On Nov. 3, while the country anxiously awaited the results of the 2020 presidential election, one Kentucky town was resting easy after the victor of its own heated election was declared that day.
Wilbur, a 6-month-old French bulldog, was named the mayor of Rabbit Hash, in Boone County, Ky. He bested incumbent Brynneth Pawltro (or Mayor Brynn, as she is known) — a brown and white pit bull who had served in office since 2016.
Tiny Rabbit Hash, home to fewer than 500 people, has never had a human mayor. But each election cycle, people from around the world cast their votes to elect an animal one. The day is both a fun event and a fund-raising opportunity: Voters pay $1 each to cast their ballots, with proceeds going to the nonprofit Rabbit Hash Historical Society, which maintains the town’s buildings. This year, nearly $23,000 was raised.
The town tradition of electing an animal to oversee the community started in 1998, when Boone County — which governs Rabbit Hash — was celebrating its 200th anniversary.
“They asked all the mayors to honor that birthday, but Rabbit Hash didn’t have a mayor,” explained Bobbi Kayser, president of the Rabbit Hash Historical Society, which facilitates the election. “We decided that the best way to get a mayor was to hold our own election.”
“A gentleman by the name of Don Claire came up with the idea that a dog should be mayor,” added Amy Noland, 43, Wilbur’s owner and a Rabbit Hash resident of 18 years. “Dogs run this place anyway.”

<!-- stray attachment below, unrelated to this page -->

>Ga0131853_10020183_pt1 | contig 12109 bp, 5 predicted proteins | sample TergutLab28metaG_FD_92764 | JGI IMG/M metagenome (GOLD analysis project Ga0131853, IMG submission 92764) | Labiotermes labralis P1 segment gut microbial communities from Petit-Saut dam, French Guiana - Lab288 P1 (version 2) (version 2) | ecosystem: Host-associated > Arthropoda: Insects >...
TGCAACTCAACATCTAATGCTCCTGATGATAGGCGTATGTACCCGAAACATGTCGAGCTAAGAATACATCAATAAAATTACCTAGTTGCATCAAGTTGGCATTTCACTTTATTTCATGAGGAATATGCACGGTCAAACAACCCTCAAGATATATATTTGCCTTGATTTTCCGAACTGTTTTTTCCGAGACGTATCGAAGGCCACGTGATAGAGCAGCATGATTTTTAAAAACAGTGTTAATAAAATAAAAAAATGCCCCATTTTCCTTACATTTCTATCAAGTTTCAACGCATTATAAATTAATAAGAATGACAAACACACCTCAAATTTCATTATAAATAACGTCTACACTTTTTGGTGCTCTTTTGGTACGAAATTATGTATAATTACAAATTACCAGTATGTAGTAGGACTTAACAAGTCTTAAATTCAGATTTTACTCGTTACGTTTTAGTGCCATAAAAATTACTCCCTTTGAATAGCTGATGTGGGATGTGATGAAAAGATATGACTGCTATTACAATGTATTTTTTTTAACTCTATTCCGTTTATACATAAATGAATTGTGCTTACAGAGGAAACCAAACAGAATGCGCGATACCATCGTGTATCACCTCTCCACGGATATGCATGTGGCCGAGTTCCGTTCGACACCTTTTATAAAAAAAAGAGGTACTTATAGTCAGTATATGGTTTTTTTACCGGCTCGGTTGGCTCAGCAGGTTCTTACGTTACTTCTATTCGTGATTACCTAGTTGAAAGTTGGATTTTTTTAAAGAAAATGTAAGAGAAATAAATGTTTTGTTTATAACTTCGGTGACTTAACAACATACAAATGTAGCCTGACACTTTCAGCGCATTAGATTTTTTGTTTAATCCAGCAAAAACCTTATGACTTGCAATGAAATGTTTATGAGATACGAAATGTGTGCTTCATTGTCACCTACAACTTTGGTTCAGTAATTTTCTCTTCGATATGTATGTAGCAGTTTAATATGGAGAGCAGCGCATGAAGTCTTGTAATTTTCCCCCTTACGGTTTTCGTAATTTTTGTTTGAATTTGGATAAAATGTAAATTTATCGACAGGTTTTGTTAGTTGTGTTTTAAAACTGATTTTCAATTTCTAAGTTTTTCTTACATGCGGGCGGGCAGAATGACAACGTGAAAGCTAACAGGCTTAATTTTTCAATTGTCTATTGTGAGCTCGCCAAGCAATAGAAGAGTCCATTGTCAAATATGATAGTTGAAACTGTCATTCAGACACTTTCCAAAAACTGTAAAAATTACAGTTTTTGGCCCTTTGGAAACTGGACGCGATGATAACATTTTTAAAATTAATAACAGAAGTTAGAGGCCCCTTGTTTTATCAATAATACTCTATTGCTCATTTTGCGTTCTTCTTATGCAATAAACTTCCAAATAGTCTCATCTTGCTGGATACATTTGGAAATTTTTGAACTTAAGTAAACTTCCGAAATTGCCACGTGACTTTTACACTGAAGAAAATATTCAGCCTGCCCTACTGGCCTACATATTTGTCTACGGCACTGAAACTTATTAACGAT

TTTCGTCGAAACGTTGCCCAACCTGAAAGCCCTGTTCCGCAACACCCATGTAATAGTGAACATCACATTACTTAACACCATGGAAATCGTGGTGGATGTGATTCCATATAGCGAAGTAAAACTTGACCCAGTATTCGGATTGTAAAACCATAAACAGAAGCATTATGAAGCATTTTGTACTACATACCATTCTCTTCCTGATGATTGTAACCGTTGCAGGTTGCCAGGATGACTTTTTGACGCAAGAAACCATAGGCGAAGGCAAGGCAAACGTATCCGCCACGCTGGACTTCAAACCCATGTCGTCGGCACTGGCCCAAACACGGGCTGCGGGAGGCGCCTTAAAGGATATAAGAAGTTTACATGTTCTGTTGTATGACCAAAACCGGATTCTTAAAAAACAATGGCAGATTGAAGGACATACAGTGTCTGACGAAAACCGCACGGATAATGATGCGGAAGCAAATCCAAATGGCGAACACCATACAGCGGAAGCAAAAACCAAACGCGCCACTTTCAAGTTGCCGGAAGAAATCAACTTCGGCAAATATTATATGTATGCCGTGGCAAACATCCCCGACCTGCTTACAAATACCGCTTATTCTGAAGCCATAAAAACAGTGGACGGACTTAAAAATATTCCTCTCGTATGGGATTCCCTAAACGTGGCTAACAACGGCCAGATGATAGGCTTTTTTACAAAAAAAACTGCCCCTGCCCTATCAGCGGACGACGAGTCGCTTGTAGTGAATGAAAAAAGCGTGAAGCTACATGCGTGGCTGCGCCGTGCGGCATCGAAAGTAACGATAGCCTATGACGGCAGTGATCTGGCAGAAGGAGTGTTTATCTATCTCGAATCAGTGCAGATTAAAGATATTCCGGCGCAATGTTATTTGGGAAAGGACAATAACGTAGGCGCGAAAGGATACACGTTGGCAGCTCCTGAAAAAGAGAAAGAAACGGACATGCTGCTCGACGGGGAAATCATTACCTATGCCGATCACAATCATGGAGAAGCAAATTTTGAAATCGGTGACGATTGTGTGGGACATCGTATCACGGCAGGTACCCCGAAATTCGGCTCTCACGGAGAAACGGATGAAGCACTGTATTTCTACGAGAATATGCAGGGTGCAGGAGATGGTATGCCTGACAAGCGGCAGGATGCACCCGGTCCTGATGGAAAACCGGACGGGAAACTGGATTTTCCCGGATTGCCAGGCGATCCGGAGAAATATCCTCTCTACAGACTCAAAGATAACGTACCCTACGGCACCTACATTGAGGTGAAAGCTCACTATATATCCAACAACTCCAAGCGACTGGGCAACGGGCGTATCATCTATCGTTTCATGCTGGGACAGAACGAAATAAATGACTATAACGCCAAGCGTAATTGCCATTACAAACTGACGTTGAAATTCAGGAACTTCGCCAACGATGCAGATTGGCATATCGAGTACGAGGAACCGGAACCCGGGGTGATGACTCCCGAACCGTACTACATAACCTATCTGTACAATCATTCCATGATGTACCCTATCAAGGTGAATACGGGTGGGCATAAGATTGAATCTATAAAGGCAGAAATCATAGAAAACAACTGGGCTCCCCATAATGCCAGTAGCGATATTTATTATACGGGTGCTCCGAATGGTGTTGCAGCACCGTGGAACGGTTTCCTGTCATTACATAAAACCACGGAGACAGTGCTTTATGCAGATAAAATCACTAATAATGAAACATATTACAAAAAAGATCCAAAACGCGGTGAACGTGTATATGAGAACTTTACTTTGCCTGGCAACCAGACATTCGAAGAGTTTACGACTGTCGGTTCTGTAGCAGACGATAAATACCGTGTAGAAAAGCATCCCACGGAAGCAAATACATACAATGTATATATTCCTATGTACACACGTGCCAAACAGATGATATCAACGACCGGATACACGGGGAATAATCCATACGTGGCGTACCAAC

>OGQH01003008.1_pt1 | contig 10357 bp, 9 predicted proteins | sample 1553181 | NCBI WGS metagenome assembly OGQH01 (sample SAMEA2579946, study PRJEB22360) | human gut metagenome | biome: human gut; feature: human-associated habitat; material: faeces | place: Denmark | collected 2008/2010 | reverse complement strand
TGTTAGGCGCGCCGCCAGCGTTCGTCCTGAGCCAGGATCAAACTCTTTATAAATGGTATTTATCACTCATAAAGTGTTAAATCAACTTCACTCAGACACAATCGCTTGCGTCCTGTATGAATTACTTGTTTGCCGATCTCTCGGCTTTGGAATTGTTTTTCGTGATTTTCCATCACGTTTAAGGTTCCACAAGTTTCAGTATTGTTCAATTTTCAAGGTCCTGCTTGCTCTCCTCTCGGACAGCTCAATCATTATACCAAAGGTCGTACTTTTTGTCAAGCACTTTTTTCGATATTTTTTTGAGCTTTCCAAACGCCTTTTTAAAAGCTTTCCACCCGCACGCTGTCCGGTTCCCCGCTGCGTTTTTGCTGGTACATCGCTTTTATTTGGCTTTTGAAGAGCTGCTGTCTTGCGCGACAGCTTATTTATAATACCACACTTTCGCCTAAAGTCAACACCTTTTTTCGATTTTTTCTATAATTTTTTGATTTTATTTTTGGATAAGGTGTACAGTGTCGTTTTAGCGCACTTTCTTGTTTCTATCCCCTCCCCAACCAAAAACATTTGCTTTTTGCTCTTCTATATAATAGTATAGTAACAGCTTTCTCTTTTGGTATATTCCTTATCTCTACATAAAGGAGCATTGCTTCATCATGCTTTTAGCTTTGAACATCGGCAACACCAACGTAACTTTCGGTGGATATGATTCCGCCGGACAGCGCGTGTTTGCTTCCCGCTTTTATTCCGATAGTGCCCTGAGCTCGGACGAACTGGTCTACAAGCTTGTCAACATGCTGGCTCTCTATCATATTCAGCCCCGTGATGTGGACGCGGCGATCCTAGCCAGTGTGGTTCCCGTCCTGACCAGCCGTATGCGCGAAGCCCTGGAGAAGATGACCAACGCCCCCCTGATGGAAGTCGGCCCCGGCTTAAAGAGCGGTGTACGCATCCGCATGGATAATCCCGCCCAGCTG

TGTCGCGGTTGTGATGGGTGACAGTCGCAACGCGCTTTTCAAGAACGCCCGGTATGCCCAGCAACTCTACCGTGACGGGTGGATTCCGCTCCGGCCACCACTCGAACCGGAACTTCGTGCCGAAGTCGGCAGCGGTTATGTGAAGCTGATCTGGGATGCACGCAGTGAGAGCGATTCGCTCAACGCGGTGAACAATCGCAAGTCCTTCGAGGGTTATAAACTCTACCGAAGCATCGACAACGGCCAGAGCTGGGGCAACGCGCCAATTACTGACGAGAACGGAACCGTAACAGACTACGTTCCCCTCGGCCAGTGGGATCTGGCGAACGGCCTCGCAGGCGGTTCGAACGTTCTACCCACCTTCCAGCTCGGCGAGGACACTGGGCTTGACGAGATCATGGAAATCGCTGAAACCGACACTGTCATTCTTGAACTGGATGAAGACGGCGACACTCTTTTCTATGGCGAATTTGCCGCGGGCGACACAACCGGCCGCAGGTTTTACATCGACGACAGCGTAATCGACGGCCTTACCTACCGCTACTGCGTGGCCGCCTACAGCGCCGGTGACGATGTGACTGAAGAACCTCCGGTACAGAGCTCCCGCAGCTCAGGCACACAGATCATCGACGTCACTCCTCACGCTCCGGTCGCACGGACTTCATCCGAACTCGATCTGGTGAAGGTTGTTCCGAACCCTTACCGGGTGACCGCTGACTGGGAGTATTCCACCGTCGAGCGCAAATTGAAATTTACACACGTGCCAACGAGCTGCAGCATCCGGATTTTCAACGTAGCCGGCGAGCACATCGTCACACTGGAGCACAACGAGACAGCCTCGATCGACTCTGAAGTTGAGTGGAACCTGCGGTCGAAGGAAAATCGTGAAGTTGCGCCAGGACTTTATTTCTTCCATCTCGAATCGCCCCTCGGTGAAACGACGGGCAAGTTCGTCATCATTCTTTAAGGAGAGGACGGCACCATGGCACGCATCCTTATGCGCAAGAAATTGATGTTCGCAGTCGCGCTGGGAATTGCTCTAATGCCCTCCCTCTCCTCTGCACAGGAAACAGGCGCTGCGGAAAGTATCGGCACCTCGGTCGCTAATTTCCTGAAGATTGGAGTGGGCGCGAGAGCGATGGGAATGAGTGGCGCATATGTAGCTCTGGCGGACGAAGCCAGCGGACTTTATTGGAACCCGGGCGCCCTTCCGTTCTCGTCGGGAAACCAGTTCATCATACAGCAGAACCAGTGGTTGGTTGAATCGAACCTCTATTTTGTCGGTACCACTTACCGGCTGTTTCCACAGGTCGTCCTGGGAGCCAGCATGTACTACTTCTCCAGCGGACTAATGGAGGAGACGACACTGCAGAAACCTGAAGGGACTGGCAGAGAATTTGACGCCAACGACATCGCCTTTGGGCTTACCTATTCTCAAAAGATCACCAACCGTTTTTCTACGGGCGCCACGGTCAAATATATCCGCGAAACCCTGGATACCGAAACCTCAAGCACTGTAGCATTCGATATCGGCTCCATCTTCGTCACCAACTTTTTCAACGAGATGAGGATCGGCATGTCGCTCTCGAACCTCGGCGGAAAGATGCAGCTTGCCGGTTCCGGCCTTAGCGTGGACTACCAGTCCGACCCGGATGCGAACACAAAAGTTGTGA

The town’s inaugural mayor, a friendly mutt named Goofy Borneman, served until his death, as Rabbit Hash initially had a mayor-for-life rule for its newly elected leaders. The subsequent two mayors held office until they, too, died, Kayser said.
Things changed in 2016, when the historic Rabbit Hash General Store was destroyed in a fire. Although Lucy Lou, a red-and-white border collie, was in office at the time, the town opted to call a snap election in a desperate effort to fund the reconstruction of the general store.
Plus, it also happened to be a particularly vitriolic U.S. election cycle, so the town decided that pet politics would be a welcome distraction from real politics.
It set a date for the election: Nov. 8, 2016 — the same day the U.S. presidential election was scheduled. When Donald Trump clinched the election, so, too, did Mayor Brynn.
This year, too, the mayoral election in Rabbit Hash was held the same day as the U.S. presidential vote, as a way to ease tensions and lift spirits.
“As far as the community goes, making people laugh is a huge thing for us,” Kayser said.
Politics vary in the town, she noted, describing it as a bit of a mixed bag. “Boone County is largely Republican, but when you go to Rabbit Hash, there is a little pile of Democrats.”
As it was in the 2020 presidential race, the campaign season in Rabbit Hash was competitive: Sixteen contenders — mostly dogs, with one donkey, a rooster, and a cat in the mix — fought hard for the title of mayor.
“Although Wilbur did lead during the campaign, in the end, we knew anything could happen,” explained Noland, because people often toss in a ton of votes on the final day, which tends to skew the pre-election so-called polls.
People can vote in-person at most businesses in town or online, where votes pour in from around the world.
Wilbur managed to rack up the highest number of votes in the town’s election history, claiming more than 13,000 ballots. The election raised $22,985 for the historical society, which will make a meaningful contribution toward tending to the town’s historic buildings.
“For me personally, every time I do something for this election, I’m not watching the TV and I’m not on Facebook, I’m having fun,” Kayser said.
Noland agreed: “I’ve gotten thousands of messages from people I don’t know just saying, ‘Thank you so much.’ It was a great distraction for everyone.”